“This study clearly demonstrates that people across Ontario believe that the arts make an important contribution to their quality of life and social well-being and that arts activities are key factors in increasing the attractiveness of their communities as places to live and work,” said Rita Davies, Chair, Ontario Arts Council.
Highlights of the survey are as follows:
Arts and quality of life
93% of Ontarians agree that arts activities help enrich the quality of our lives.
90% of Ontarians say that the arts are important to improving the quality of life in their communities.
85% say that the arts are important to improving the quality of their own lives.
Arts and identity and belonging
91% of Ontarians agree that the arts help us to understand other cultures better.
88% agree that participating in arts activities builds a shared sense of community identity.
Arts and community well-being
90% agree that an active local arts scene helps make a community a better place to live.
97% agree that engaging children in the arts is important to their overall development.
80% of Ontarians agree that an active local arts scene helps communities attract businesses.
Government investment in the arts
82% of Ontarians agree that helping make the arts available to people in Ontario is an important government investment.
79% agree that government should spend public dollars to invest in the arts.
On April 20, 2017, JUNO and Polaris Prize winning experimental vocalist Tanya Tagaq delivered a brilliant and emotional keynote during the 2017 Global Forum at Canadian Music Week. Following her keynote, Tanya joined acclaimed Canadian musicians Susan Aglukark and Bear Witness of A Tribe Called Red, as well as Mike Downie, co-founder of the Secret Path project and the Gord Downie and Chanie Wenjack Fund, for a panel discussion moderated by John Kim Bell. The profound, honest, and moving discussion covered a wide range of topics such as culture, identity, residential schools, reconciliation, and the responsibility and pressure Indigenous artists feel to assume activist roles.
Before Tanya’s keynote, the Global Forum began with a stunning performance by Hamilton-based experimental trip-hop artist IsKwé, a welcome from Music Canada’s President and CEO Graham Henderson, and opening remarks from Arif Virani, Parliamentary Secretary to the Minister of Canadian Heritage (Multiculturalism) and Member of Parliament for Parkdale-High Park.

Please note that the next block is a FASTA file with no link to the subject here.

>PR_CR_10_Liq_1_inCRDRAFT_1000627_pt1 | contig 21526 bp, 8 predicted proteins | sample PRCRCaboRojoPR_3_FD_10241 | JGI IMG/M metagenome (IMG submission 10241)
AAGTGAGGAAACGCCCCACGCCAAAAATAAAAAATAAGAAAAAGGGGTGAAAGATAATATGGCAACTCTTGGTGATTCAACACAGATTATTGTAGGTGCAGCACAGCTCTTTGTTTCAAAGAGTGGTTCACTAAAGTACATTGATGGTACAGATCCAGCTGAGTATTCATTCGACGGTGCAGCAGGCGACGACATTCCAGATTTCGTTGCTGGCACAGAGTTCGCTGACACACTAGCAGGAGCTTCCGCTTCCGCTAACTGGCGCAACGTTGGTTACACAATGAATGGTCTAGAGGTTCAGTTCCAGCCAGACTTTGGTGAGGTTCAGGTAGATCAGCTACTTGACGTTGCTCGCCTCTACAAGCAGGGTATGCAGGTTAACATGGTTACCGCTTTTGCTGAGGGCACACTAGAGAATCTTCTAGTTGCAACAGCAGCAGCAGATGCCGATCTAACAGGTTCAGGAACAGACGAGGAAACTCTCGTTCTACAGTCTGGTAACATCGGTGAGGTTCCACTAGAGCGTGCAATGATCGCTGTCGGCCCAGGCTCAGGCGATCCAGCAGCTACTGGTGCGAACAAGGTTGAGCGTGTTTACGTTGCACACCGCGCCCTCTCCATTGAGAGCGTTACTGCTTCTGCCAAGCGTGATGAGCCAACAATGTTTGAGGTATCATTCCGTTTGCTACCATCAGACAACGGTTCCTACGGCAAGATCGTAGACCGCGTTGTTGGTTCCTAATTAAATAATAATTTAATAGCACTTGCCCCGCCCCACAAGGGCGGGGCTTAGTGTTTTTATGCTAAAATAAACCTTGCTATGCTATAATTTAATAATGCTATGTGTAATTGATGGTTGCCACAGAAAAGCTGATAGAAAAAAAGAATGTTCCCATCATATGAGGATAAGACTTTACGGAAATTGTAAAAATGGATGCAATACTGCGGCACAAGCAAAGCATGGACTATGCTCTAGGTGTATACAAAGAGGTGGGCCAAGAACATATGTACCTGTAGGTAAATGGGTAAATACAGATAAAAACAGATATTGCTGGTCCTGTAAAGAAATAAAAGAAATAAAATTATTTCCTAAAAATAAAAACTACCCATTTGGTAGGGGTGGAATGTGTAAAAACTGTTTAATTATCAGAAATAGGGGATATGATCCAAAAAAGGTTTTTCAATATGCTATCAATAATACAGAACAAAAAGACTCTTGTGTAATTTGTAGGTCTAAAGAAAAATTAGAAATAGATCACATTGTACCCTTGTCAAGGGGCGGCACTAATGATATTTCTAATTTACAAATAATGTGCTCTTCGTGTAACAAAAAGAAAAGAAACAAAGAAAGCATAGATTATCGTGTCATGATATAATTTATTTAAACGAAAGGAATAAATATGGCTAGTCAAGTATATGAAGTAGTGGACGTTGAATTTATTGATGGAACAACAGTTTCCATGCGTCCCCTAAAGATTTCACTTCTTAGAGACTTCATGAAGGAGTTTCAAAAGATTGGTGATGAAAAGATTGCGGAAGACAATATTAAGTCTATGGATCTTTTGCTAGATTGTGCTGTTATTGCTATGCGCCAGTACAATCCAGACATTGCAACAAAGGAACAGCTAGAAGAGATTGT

For more than a decade Music Canada has been proud to sponsor the Global Forum at Canadian Music Week, which brings together Canadian music professionals and international delegates for a networking breakfast and discussion. Over the last few years the Global Forum’s theme has been “music can help,” and in 2017 the focus shifted from a global outlook to an inward exploration of the role music has played for Indigenous musicians in Canada, bridging cultural divides and bringing national attention to Indigenous issues.
Watch the full video of the Global Forum panel discussion below.
Susan Aglukark on the role music has played in her life:
The thing that music and art has done for me over the last twenty five years; it’s opened up this place and space where all opinions, thoughts, cultures, everything matters. Everything is a part of recovering and building bridges.
Bear Witness on visibility of Indigenous artists in mainstream culture:
We always get asked all these things about Indigenous issues, and it’s such a broad thing in trying to figure out what to talk about, and I kind of decided that in the kind of work I’m doing, the thing I can affect most is visibility and how I present myself to the world and how I want to be seen. And that’s something that goes back to how I grew up. We were actually talking before we came out about seeing a poster of you (John Kim Bell) that was up in a high school guidance office, or something like that. Seeing that poster was a huge inspiration for me. Because it was that idea of seeing an Indigenous person who was visible, who was getting recognition for excellence in their craft. I come from a long line of Indigenous artists and I’m probably the most visible out of any of them. By far not the most talented. So that idea that there’s been all of these talented Indigenous artists, generations of them, that have gone unnoticed, and to be noticed meant to give up your Indigeneity often. It’s a really new thing for us to be up here, representing the way that we all are.
Tanya Tagaq on identity in her music: